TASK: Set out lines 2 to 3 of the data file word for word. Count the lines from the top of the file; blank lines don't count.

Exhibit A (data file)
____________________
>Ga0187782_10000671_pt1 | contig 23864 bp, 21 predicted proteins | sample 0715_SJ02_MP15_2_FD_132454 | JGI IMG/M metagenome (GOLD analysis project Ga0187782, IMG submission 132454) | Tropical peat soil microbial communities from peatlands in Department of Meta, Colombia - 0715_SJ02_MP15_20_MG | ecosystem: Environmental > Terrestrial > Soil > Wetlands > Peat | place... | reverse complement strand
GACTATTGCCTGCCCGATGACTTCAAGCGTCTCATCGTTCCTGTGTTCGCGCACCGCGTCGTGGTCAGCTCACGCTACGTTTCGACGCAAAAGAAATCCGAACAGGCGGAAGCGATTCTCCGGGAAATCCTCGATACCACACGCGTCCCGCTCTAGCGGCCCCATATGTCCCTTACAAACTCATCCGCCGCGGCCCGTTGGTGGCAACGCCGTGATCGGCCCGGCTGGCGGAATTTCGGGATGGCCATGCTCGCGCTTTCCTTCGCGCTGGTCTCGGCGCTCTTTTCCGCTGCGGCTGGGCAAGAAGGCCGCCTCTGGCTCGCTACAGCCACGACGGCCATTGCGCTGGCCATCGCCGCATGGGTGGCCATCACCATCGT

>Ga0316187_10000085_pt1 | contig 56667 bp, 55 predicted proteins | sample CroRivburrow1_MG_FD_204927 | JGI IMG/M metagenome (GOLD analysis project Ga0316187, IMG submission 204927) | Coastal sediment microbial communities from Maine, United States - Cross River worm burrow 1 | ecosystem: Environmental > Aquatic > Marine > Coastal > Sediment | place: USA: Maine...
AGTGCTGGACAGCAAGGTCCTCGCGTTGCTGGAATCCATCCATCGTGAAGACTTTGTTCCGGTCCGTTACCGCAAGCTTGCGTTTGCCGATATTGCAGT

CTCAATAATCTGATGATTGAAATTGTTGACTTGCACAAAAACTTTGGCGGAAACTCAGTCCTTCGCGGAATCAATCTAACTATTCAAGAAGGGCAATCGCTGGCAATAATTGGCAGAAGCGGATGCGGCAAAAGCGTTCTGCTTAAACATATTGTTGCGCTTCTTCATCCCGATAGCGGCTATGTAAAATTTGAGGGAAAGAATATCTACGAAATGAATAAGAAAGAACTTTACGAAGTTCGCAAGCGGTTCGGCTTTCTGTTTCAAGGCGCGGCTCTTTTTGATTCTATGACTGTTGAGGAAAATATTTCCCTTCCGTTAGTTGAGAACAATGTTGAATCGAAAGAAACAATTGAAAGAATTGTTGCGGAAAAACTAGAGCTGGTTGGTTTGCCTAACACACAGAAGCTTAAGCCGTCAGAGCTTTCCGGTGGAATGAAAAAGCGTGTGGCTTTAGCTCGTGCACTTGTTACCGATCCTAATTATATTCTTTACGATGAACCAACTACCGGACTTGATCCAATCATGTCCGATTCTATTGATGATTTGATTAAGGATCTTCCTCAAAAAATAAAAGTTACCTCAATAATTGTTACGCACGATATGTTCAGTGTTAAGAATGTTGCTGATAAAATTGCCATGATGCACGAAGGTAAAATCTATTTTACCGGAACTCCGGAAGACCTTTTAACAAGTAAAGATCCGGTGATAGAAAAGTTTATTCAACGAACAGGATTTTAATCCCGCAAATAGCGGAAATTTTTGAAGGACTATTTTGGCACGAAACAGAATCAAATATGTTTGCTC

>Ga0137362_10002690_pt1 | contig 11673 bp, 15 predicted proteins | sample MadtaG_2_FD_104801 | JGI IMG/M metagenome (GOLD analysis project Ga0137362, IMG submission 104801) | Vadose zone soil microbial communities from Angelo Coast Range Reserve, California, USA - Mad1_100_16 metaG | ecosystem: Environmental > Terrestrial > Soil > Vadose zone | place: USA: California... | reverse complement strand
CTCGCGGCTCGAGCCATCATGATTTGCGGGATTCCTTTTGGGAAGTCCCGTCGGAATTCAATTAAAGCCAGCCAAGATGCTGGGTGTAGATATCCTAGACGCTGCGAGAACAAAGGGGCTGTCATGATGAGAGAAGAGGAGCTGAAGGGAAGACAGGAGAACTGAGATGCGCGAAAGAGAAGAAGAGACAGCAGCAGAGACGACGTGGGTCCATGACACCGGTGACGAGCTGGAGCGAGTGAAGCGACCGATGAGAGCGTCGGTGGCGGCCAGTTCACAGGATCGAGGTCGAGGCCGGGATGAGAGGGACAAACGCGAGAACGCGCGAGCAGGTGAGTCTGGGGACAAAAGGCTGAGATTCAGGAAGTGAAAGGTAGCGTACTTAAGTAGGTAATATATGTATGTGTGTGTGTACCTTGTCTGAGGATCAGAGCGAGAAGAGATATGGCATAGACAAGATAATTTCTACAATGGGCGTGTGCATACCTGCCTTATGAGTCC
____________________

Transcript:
GACTATTGCCTGCCCGATGACTTCAAGCGTCTCATCGTTCCTGTGTTCGCGCACCGCGTCGTGGTCAGCTCACGCTACGTTTCGACGCAAAAGAAATCCGAACAGGCGGAAGCGATTCTCCGGGAAATCCTCGATACCACACGCGTCCCGCTCTAGCGGCCCCATATGTCCCTTACAAACTCATCCGCCGCGGCCCGTTGGTGGCAACGCCGTGATCGGCCCGGCTGGCGGAATTTCGGGATGGCCATGCTCGCGCTTTCCTTCGCGCTGGTCTCGGCGCTCTTTTCCGCTGCGGCTGGGCAAGAAGGCCGCCTCTGGCTCGCTACAGCCACGACGGCCATTGCGCTGGCCATCGCCGCATGGGTGGCCATCACCATCGT

>Ga0316187_10000085_pt1 | contig 56667 bp, 55 predicted proteins | sample CroRivburrow1_MG_FD_204927 | JGI IMG/M metagenome (GOLD analysis project Ga0316187, IMG submission 204927) | Coastal sediment microbial communities from Maine, United States - Cross River worm burrow 1 | ecosystem: Environmental > Aquatic > Marine > Coastal > Sediment | place: USA: Maine...